All About Andropause, The Male Version of Menopause
Grumpy old men. Cantankerous coots. Grouchy grandpas.
It’s easy to categorize older men (and sometimes not-so-older men) as simply being surly and irritable as a natural part of their aging process. But, as it turns out, hormonal changes in men are part of something that’s often misunderstood or simply underdiagnosed: andropause.
Andropause is what’s known as “male menopause” and it’s defined by The Mayo Clinic as “aging-related hormone changes in men.”
Men reach their hormonal prime between the ages of 25 and 30, explains Philadelphia-based hormone doctor Dr. Kenneth Varano, DO. “After that, hormones start to slowly decline in men.”
So what, exactly, happens when men’s hormones levels begin to drop and can lead to andropause? Here’s what we learned:
Menopause vs. Andropause
While men and women share the same hormones (estrogen and testosterone), what happens when we lose certain levels of these hormones are quite different, especially as we age.
For women, the onset of menopause brings upon hot flashes, vaginal dryness, mood changes, sleep problems and decreased libido, among others. “Menopause, obviously, can be very traumatic,” says Dr. Varano. “It hits, and the bottom falls out, hormonally.”
In men, however, andropause is much more subtle, Dr. Varano explains. This is because “the testosterone levels, depending on how they were to begin with, drops slowly over time.”
New York-based physician Dr. David Borenstein, MD echoes that, while men may not have the dreaded hot flashes or night sweats, “they do feel changes.”
Andropause Symptoms and Diagnosis
While andropause may not come on as suddenly as menopause or have similar effects, there are some telltale signs that men are going through this certain phase in their life.
Some of the telltale signs of andropause can be loss of muscle mass, loss of sexual drive or stamina (erections), depression and weight gain. The most noticeable, Dr. Varano says, is the loss of motivation or inner drive, making men more apathetic and less willing to seize the day, as it were.
Though it’s entirely possible that the symptoms of anxiety or feeling low can be caused by life stressors, these can also be tied to changes in testosterone.
“Just because someone is getting older, it doesn’t mean they have to suffer [from these symptoms], whether they’re men or women,” says Dr. Borenstein.
This is why talking to your doctor as you age becomes of the utmost importance. In order to be diagnosed with andropause, Dr. Borenstein explains that your doctor will check your blood work and your testosterone levels to determine where you are, as well as your treatment options.
However, Dr. Varano reminds patients that it’s important to keep in mind that lower testosterone varies in each person, and can stem from genetics, as well as lifestyle choices, such as diet and exercise.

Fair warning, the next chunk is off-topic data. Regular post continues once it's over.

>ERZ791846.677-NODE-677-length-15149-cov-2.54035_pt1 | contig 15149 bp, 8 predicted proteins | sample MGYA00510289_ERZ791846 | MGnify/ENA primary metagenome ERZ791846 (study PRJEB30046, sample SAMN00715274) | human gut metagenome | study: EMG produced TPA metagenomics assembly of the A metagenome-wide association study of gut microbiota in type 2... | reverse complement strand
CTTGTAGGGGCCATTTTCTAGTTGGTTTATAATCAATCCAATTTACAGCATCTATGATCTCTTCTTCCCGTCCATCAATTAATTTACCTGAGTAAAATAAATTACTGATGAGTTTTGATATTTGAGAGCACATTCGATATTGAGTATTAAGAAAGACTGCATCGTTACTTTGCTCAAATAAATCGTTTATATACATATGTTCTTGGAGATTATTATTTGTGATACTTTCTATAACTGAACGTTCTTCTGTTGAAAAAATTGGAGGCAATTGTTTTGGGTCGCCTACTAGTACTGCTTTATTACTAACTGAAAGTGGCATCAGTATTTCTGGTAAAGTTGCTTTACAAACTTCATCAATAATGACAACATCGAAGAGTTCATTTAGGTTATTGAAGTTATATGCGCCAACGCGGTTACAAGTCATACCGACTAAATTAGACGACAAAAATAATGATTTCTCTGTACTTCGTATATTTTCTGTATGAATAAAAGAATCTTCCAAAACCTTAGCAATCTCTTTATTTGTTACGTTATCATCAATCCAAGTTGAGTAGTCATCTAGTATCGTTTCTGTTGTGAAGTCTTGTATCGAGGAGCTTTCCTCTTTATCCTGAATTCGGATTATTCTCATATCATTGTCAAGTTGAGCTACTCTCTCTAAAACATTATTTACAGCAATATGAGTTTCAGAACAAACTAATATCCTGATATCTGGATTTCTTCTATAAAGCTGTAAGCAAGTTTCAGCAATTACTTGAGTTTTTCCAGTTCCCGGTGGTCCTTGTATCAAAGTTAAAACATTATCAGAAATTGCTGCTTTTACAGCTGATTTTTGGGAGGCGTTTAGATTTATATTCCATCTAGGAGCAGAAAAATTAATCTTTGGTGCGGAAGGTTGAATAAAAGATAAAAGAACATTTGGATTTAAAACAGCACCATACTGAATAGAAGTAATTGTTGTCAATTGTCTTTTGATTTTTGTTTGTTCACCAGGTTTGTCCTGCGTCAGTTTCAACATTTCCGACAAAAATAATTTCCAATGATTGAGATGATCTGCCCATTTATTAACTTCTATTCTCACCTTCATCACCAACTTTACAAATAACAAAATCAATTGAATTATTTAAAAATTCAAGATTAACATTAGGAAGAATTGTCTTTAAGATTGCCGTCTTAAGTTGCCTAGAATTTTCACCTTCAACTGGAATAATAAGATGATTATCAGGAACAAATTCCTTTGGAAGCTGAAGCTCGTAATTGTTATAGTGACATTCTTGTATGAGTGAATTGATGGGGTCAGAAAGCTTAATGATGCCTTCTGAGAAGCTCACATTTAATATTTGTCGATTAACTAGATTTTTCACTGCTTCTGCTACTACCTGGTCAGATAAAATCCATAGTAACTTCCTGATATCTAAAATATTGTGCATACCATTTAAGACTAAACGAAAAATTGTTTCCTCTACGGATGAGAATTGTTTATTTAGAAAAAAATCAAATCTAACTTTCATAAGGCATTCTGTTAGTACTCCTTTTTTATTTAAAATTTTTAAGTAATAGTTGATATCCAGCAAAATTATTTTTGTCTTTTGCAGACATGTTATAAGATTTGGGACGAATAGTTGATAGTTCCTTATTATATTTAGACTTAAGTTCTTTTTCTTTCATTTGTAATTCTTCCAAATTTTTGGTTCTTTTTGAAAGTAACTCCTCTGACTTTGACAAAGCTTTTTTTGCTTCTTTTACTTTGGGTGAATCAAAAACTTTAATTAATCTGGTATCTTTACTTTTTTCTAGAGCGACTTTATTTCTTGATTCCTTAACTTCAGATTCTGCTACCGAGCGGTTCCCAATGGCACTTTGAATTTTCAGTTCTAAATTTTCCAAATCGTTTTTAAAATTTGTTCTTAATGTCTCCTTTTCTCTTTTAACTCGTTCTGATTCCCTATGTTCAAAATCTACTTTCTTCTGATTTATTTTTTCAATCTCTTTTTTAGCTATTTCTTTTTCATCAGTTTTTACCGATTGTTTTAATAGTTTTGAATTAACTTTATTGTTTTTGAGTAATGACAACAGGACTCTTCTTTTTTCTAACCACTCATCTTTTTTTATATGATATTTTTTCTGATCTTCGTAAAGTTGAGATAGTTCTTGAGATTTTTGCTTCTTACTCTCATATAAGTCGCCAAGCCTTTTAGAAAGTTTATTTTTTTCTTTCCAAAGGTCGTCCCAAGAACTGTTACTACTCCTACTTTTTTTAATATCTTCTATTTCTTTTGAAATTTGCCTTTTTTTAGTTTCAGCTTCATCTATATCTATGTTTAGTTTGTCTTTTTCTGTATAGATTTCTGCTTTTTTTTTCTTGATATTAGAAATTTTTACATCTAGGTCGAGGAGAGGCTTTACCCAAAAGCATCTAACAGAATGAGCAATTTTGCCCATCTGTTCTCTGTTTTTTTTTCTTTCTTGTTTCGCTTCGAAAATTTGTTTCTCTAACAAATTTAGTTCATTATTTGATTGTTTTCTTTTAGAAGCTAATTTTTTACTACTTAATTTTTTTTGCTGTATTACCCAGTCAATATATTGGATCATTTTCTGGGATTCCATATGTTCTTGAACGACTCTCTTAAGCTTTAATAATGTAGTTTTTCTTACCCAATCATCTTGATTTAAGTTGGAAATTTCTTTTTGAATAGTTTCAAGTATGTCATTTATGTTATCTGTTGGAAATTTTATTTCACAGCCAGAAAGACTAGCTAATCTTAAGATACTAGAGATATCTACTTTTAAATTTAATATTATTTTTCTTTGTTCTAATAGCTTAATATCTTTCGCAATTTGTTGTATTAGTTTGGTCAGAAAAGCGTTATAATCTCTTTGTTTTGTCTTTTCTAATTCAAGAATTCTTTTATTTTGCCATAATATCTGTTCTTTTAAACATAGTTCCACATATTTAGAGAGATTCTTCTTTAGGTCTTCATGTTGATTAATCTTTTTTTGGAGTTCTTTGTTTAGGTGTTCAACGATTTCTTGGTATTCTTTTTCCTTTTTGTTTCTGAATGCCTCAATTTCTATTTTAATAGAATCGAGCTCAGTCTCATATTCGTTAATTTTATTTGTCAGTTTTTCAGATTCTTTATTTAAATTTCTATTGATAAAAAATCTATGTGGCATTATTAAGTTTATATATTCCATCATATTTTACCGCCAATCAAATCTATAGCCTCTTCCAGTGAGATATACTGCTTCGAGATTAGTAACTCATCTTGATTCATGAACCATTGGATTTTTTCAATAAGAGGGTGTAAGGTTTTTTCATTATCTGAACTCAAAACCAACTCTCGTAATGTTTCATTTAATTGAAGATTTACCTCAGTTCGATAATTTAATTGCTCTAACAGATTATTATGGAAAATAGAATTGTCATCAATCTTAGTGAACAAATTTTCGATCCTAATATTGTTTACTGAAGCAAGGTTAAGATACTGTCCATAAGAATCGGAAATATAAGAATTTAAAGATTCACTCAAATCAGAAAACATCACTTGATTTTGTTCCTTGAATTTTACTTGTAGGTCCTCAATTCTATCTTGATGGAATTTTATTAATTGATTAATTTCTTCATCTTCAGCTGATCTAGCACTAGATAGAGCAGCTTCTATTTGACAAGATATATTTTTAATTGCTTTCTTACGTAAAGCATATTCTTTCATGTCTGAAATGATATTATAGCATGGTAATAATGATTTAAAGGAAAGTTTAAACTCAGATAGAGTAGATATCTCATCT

Because andropause settles in gradually over time, Dr. Varano says that men can sort of “adapt to this new normal.” But for those who have been diagnosed with andropause and want to improve the quality of their life, there are treatment options.
Dr. Varano says that when it comes to your testosterone levels, it’s less about what the number is, and more about what’s relative to the patient and their needs.
For instance, if you are a younger man with lower testosterone and you are looking to have children, patients may avoid testosterone therapy, so that it doesn’t interfere with sperm count. In this case, they may be prescribed certain medications or “biohacks” to help them produce more testosterone.
With older men, they may be able to get testosterone therapies directly into their body through various therapies, injectables, or gels. (Risks associated with these therapies, according to Harvard Medical School, can include acne, disturbed sleep, breast tenderness, and ankle swelling.)
Dr. Varano assures that any major risks for disease or death with these treatments (when properly dosed) are quite low, and can actually improve a person’s overall health and life.
“[Patients] can feel a difference,” Dr. Varano says of testosterone replacement treatments, “They’re like new people.”
Author Bio Aly Semigran is a Philadelphia-based writer whose work has been featured in Well + Good, Amy Poehler's Smart Girls, Bustle, Refinery29, InStyle, and more. In addition to writing about women's health, she spends her free time with her dog at the park, going to the movies, swimming (weather permitting), and reading everything she can get her hands on.